In commercial law , it is required that for fixed assets whose use is limited in time, the acquisition or production costs are to be reduced by scheduled depreciation ( (3 ) HGB ). These costs for an object are distributed according to a plan over the financial years in which it is expected to be able to be used in the company. The depreciation method and the useful life based on the depreciation table must still be determined for this.
In terms of shareholder value , the optimal useful life of an investment object is the maximum capital value of a company for the shareholders . The optimal service life depends largely on the decision as to whether and when a replacement investment is made.
The useful life determines the amount and duration of a depreciation. It is also decisive for the calculation of the manufacturer's warranty periods . Maintenance, repair and servicing in particular can extend the useful life, which is difficult to predict when purchasing an object. The useful life is usually shorter than the technical life , because the use of obsolete objects is usually no longer profitable.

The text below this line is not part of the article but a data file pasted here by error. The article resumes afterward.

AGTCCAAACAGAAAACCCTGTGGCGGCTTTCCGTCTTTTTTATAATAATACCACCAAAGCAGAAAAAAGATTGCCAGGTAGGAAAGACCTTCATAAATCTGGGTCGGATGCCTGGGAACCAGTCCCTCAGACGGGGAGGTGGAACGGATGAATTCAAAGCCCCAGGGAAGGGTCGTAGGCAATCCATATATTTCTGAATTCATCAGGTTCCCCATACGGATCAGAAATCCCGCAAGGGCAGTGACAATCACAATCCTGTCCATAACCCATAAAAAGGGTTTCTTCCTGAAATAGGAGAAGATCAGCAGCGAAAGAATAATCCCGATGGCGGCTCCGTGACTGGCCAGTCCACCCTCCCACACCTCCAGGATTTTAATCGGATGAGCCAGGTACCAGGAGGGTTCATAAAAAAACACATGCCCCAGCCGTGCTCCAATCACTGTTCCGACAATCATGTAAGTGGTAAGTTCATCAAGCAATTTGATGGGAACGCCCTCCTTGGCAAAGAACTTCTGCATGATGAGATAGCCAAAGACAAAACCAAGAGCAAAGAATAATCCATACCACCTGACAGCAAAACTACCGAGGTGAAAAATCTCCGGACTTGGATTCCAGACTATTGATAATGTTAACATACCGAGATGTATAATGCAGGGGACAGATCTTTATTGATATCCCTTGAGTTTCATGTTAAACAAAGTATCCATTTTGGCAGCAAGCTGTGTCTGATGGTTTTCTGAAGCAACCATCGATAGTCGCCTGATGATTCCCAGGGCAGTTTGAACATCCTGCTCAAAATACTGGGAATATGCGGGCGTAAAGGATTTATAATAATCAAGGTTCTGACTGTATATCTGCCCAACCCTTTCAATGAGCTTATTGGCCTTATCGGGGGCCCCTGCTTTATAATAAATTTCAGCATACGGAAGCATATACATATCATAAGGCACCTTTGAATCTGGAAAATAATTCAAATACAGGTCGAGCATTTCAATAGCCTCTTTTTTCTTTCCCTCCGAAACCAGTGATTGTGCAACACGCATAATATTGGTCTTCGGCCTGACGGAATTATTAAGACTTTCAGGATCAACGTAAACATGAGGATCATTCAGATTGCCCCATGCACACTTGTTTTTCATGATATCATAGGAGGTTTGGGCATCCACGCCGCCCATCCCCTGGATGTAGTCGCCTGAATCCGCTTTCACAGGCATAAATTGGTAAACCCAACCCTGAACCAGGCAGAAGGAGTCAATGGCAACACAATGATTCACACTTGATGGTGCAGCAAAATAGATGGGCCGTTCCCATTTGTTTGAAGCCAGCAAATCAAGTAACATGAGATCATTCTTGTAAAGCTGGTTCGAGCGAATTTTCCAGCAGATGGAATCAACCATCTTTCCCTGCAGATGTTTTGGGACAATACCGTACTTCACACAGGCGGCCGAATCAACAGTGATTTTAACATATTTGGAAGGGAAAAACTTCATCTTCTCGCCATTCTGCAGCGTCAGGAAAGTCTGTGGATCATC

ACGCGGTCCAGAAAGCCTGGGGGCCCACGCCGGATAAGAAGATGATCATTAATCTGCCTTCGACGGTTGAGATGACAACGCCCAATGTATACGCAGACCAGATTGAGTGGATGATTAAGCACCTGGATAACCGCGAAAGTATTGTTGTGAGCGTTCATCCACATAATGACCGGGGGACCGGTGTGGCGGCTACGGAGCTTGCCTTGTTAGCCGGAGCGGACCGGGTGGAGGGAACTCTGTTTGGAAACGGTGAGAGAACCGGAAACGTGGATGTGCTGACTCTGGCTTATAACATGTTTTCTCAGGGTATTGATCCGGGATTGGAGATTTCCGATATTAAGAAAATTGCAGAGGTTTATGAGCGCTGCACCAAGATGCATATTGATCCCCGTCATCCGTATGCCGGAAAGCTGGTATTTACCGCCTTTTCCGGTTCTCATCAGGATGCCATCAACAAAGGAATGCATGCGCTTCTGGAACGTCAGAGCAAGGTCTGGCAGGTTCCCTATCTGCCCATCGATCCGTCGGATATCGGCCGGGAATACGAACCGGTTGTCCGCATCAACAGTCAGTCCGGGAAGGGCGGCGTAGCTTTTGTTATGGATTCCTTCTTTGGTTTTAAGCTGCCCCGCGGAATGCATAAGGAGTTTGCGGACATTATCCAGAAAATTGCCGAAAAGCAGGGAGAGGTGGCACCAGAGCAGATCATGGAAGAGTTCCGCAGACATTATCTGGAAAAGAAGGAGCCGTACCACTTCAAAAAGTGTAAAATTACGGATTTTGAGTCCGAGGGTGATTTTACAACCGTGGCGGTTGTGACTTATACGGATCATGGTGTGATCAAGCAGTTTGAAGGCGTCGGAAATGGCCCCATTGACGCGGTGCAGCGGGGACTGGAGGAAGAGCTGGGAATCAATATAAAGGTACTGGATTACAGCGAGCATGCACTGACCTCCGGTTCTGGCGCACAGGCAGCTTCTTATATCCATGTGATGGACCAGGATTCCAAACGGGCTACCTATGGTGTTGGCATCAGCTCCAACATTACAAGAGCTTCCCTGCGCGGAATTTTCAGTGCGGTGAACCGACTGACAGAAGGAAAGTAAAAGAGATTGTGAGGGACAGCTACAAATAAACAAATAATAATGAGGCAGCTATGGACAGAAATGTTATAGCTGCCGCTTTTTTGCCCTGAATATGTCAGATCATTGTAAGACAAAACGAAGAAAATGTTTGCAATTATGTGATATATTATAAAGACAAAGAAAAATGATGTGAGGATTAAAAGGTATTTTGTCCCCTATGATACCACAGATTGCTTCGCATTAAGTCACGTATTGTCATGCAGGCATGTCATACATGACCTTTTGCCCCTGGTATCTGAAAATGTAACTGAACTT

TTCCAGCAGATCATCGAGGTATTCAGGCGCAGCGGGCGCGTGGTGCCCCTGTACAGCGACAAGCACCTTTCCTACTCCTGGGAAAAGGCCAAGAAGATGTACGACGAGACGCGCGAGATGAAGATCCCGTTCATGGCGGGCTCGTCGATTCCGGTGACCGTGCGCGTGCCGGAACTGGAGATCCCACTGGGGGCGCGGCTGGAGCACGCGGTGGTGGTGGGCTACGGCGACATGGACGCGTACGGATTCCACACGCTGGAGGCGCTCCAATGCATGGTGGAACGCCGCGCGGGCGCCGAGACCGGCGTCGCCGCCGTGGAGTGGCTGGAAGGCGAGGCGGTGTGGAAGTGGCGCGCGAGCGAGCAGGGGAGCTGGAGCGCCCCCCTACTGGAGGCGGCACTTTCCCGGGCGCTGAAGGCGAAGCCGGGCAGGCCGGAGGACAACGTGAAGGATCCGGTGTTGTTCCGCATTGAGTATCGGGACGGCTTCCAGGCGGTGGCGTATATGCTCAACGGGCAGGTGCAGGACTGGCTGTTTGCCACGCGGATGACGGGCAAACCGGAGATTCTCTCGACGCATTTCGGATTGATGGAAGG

With an expected service life of 2 years for a machine to be purchased, the following calculation results:
Here, the cost of the investment is the net income of the investment in the first year, the net income of the investment in the second year. Marginal performance of the capital (return on investment).